Kashmir had wool industry and used to weave chadar (wraps) and had units of textile. These units produced Harris wool. It is said that Harris wool is today’s Reid and Tailor. These units used to weave it on vertical looms. Kashmir now has completely stopped to weave such costly wool owing to shutdown of these units. In today’s international market a suit length of Harris wool sells at more than 20, 000 rupees. We have the raw material to produce the Harris wool but there are no production units.

The economy today heavily relies on service sector. This type of economy is never good as population and therefore demands for tangible products keeps on increasing. In trade the situation is no better as most of the retail units only sell those products that are being imported.

Cheshma Shashi Milk factory, Killey Khan factory in Soura, HMT watch factory in HMT area of Srinagar all saw gradual decline with gross negligence and tacit approval of state government.

Factors Responsible for Decline of Industries

There are many factors responsible for gradual decline of Kashmir’s industrial economy. Political turmoil right from the year 1947 is one of the major causes for decline of industrial units in Kashmir. From 1947 to 1953 some sort of independent economic foundation for Kashmir was laid in the form of land to tiller scheme and other affiliated schemes, but overall Kashmir’s industries were allowed to rot.

Social changes also led to the decline of industries in Kashmir. The educated youth distanced from their ancestral businesses like farming, handicrafts manufacturing and trade or orchards’ produce. Today, from a barber’s shop to paddy fields and household helpers we are dependent on states like West Bengal, Uttar Pradesh, and Bihar.

Kashmir’s own inefficiency was fully exploited by New Delhi as it took her a short time to make Kashmiris dependent on aid. New Delhi under grab of special grants and packages has only benefited projects like National Hydroelectric Power Corporation (NHPC) and roads that connect Kashmir to rest of India, for integration of Kashmir.

Myth of Packages

From subsidised rice to special grants and crores of relief packages – all have proved to be a hoax. Indian Prime Ministers Rajiv Gandhi, H D Deve Gowda, Manmohan Singh and Narendra Modi till date have provided a total sum of Rs 114, 301 crores as packages. Noted Kashmiri economist, Prof. Nisar Ali says, “More than 75 percent money of these packages was spend on projects like NHPC, India’s defence projects in Kashmir and on road and railways and rest 25 percent is used on education, health and infrastructure. All these packages are mere eye. Rather than giving Kashmir a political package, New Delhi has to address the main problem that’s the political question of Kashmir.”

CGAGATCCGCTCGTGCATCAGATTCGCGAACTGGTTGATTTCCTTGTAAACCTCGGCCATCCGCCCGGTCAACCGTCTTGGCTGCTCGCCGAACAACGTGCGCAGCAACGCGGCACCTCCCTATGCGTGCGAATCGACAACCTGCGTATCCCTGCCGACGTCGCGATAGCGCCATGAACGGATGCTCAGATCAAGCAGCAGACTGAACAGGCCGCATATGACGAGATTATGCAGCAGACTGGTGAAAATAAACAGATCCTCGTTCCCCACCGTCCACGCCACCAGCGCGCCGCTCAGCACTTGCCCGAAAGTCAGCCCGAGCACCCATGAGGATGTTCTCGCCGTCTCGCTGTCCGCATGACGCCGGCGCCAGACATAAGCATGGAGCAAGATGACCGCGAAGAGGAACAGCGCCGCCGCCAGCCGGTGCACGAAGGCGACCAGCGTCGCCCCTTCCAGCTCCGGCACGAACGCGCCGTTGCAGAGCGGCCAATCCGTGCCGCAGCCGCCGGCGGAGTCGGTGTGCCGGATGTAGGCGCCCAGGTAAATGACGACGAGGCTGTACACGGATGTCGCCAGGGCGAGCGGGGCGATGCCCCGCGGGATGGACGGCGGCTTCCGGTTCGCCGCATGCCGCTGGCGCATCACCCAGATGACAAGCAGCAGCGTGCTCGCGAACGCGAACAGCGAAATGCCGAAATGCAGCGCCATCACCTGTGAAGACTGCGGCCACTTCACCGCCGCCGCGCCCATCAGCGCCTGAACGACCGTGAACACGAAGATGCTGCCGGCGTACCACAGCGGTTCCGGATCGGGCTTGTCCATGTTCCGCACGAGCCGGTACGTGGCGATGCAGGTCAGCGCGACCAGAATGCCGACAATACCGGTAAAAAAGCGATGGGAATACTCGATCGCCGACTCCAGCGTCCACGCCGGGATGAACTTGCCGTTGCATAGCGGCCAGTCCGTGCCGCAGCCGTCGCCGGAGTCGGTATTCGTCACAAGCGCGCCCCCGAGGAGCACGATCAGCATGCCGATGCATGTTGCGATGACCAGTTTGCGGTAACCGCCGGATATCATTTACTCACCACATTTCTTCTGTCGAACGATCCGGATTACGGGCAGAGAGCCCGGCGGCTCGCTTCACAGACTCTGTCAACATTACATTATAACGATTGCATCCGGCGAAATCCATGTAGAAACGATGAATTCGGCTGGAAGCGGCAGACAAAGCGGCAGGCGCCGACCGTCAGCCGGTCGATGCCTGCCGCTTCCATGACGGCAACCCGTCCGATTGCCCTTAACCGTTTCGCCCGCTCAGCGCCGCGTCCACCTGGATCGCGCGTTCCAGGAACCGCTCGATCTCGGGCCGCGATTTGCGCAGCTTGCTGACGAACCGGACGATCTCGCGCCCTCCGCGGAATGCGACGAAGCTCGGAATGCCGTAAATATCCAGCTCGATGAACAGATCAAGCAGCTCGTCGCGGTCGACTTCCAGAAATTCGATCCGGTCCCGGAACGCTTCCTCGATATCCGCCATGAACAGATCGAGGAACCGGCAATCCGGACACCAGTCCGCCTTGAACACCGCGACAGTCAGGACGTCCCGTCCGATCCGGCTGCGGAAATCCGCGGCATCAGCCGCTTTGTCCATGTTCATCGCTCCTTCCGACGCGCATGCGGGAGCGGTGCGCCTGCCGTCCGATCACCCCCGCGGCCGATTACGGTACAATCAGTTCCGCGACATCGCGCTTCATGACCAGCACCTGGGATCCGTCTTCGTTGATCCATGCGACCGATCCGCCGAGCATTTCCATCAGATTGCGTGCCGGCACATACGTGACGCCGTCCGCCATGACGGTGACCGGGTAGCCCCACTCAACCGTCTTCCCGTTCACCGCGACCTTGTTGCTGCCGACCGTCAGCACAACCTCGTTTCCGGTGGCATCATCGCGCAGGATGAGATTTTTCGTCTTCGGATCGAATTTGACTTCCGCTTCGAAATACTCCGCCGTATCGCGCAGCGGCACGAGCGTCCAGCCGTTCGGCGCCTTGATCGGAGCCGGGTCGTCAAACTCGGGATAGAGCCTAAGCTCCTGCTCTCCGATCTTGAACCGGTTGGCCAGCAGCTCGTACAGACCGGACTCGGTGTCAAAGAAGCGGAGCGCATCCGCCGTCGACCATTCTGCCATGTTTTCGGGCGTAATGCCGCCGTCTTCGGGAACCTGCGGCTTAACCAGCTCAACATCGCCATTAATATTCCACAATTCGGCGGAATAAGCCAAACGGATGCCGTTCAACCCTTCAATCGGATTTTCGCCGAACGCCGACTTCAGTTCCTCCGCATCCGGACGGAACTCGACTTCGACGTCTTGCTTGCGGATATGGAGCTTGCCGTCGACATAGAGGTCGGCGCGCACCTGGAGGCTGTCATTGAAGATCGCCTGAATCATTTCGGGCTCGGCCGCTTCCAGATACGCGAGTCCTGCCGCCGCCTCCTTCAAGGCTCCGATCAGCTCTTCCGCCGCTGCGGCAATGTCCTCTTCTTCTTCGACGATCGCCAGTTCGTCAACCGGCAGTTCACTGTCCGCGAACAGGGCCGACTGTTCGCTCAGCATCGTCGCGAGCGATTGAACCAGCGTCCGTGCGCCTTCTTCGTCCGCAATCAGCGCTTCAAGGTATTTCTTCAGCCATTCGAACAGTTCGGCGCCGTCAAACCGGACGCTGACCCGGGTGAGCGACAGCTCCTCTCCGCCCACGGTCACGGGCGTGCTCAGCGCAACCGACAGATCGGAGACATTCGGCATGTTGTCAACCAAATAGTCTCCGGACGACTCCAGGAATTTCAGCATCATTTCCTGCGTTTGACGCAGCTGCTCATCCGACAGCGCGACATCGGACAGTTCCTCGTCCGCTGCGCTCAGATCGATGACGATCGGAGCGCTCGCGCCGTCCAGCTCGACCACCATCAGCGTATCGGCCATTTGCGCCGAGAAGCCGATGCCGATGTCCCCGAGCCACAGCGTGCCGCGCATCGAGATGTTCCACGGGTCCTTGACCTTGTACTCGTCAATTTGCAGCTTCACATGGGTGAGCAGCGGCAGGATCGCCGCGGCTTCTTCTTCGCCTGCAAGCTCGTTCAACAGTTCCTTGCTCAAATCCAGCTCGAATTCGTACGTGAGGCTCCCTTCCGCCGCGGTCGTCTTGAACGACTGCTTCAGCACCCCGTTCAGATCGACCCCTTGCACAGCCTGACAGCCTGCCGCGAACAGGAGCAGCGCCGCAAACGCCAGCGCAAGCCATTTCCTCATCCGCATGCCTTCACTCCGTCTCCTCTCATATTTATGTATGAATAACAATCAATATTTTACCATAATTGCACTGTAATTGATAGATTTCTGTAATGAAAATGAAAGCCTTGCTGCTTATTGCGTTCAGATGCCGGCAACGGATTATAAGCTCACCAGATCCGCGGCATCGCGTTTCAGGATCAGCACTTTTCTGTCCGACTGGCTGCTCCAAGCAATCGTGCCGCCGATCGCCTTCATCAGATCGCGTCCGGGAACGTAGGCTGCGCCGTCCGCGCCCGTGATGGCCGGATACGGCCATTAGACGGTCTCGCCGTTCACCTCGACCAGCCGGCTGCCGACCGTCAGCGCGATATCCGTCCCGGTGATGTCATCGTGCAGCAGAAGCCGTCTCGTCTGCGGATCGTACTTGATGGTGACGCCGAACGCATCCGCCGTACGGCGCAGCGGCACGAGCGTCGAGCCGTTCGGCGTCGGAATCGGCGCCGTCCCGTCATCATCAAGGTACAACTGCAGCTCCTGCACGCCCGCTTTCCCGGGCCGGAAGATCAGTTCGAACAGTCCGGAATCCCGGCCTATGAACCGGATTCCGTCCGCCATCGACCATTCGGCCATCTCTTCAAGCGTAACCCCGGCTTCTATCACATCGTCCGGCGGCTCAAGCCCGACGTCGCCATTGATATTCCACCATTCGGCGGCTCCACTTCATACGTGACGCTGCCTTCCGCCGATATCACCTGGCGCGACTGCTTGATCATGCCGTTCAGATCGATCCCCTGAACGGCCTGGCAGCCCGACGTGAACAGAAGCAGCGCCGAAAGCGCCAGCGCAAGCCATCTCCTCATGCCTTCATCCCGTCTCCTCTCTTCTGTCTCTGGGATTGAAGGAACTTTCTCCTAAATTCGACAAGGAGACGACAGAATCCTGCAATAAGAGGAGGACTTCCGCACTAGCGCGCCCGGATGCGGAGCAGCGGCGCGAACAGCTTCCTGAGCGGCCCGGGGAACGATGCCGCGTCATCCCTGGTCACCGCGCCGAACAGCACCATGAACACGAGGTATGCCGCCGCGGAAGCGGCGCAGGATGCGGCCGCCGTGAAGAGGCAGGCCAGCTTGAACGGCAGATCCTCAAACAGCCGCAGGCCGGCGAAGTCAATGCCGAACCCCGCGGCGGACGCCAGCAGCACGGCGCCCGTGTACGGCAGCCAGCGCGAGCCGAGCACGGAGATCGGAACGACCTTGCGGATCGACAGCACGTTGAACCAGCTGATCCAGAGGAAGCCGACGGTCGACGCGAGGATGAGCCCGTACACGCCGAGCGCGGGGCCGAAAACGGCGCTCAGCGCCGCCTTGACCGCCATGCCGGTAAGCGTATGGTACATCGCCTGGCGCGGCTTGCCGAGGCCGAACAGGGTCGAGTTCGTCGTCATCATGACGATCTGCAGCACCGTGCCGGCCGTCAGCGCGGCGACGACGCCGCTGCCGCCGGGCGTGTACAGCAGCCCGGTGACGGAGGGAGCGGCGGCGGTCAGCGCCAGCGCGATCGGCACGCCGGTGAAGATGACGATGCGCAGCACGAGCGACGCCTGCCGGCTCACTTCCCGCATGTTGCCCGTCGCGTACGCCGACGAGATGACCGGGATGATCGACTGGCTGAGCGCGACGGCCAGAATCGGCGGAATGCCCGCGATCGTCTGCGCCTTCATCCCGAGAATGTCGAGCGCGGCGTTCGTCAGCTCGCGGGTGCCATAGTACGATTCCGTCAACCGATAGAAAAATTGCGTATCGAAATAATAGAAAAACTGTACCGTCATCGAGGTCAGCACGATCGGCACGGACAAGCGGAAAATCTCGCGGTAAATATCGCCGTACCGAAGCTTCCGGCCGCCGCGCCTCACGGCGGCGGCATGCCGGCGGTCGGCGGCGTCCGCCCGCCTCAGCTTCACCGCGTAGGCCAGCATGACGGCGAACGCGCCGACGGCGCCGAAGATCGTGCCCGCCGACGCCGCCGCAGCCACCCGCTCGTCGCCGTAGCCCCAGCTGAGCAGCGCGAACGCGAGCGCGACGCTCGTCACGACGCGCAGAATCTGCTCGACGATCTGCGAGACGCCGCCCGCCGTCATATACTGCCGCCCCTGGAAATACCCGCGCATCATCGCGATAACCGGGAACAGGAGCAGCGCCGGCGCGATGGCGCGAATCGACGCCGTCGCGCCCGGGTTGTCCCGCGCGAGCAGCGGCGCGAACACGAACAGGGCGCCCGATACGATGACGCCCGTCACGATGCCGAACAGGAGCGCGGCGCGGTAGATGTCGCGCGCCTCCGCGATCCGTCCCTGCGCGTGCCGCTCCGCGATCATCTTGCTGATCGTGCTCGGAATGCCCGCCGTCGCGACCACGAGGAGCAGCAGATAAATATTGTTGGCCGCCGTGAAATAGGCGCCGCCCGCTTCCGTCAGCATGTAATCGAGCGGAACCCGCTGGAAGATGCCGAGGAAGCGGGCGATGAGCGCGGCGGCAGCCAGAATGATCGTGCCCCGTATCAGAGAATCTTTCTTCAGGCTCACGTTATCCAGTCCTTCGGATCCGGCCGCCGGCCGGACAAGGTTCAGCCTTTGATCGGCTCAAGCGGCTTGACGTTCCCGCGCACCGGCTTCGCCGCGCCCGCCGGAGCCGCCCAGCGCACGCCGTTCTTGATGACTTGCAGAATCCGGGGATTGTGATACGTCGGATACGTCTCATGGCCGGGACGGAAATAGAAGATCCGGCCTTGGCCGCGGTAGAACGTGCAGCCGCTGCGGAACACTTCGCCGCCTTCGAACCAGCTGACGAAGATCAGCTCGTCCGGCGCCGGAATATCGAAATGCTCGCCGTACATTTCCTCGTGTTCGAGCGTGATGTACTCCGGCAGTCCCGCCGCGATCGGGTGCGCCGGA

While lamenting on the recent package given by Prime Minster Narendra Modi, the Chairman of Kashmir Economic Alliance (KEA), Mohammad Yasin Khan said, “Rs 80,000 crore package is a conspiracy to trifurcate Jammu and Kashmir on communal lines. In the name of development, mere Rs 6500 crore have been allotted to the Kashmir province whereas Rs. 13,000 crore have been given to Ladakh. A huge chunk of Rs 11, 000 crore has been given to Jammu.”

Civil Society member Shakeel Qalandar said, “We have had 1900 days of curfews and hartals in past 26 years. Government of India or state government has not compensated us even for one day. Per day state exchequer had to bear minimum cost of 100 crore. By that yardstick Kashmir has lost Rs 1,90,000 crore wealth in last 26 years. Banks too were submerged in last year’s flood, still they charged us the interests for the month of September. We have also paid interests for the 1900 days of curfews and hartals. Likewise, industries of Kashmir have also paid interests for these days and this sum goes up in trillions that our Kashmir has lost.”

Recently, launched #AskHurriyat initiative by Hurriyat (M) chairman Mirwaiz Umar Farooq’s which aimed to bridge the gap between people and leadership. This freshly initiative fits right in the dependency scheme of things. One user asked Mirwaiz why they don’t boycott Indian goods, he responded, “We could only boycott if we produce something of our own. Self reliance is the key.”

The foundation of self-reliance was set by Prime Minister Sheikh Abdullah but it was gradually eroded by Kashmiris, installed government and New Delhi. As per economic survey report there are around six lakh educated unemployed youth in Jammu and Kashmir while the Civil Society of Kashmir puts the figure around one million. If Kashmir’s indigenous industries are again given a shot it can get rid of the growing unemployment problem of Jammu Kashmir. Instead, of spending packages on NHPC there are units that are in dire need of revamp. Kashmir has completed a journey from self-sufficiency to dependency.

The author can be mailed at daanishnabi@gmail.com